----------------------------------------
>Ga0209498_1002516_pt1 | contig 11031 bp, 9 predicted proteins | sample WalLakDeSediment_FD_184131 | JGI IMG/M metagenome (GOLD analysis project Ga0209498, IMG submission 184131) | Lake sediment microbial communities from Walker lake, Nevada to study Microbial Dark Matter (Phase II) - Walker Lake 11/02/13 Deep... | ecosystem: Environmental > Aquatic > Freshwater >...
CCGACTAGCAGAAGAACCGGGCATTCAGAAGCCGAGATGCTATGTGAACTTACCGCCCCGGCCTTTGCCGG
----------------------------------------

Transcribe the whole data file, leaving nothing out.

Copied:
>Ga0209498_1002516_pt1 | contig 11031 bp, 9 predicted proteins | sample WalLakDeSediment_FD_184131 | JGI IMG/M metagenome (GOLD analysis project Ga0209498, IMG submission 184131) | Lake sediment microbial communities from Walker lake, Nevada to study Microbial Dark Matter (Phase II) - Walker Lake 11/02/13 Deep... | ecosystem: Environmental > Aquatic > Freshwater >...
CCGACTAGCAGAAGAACCGGGCATTCAGAAGCCGAGATGCTATGTGAACTTACCGCCCCGGCCTTTGCCGG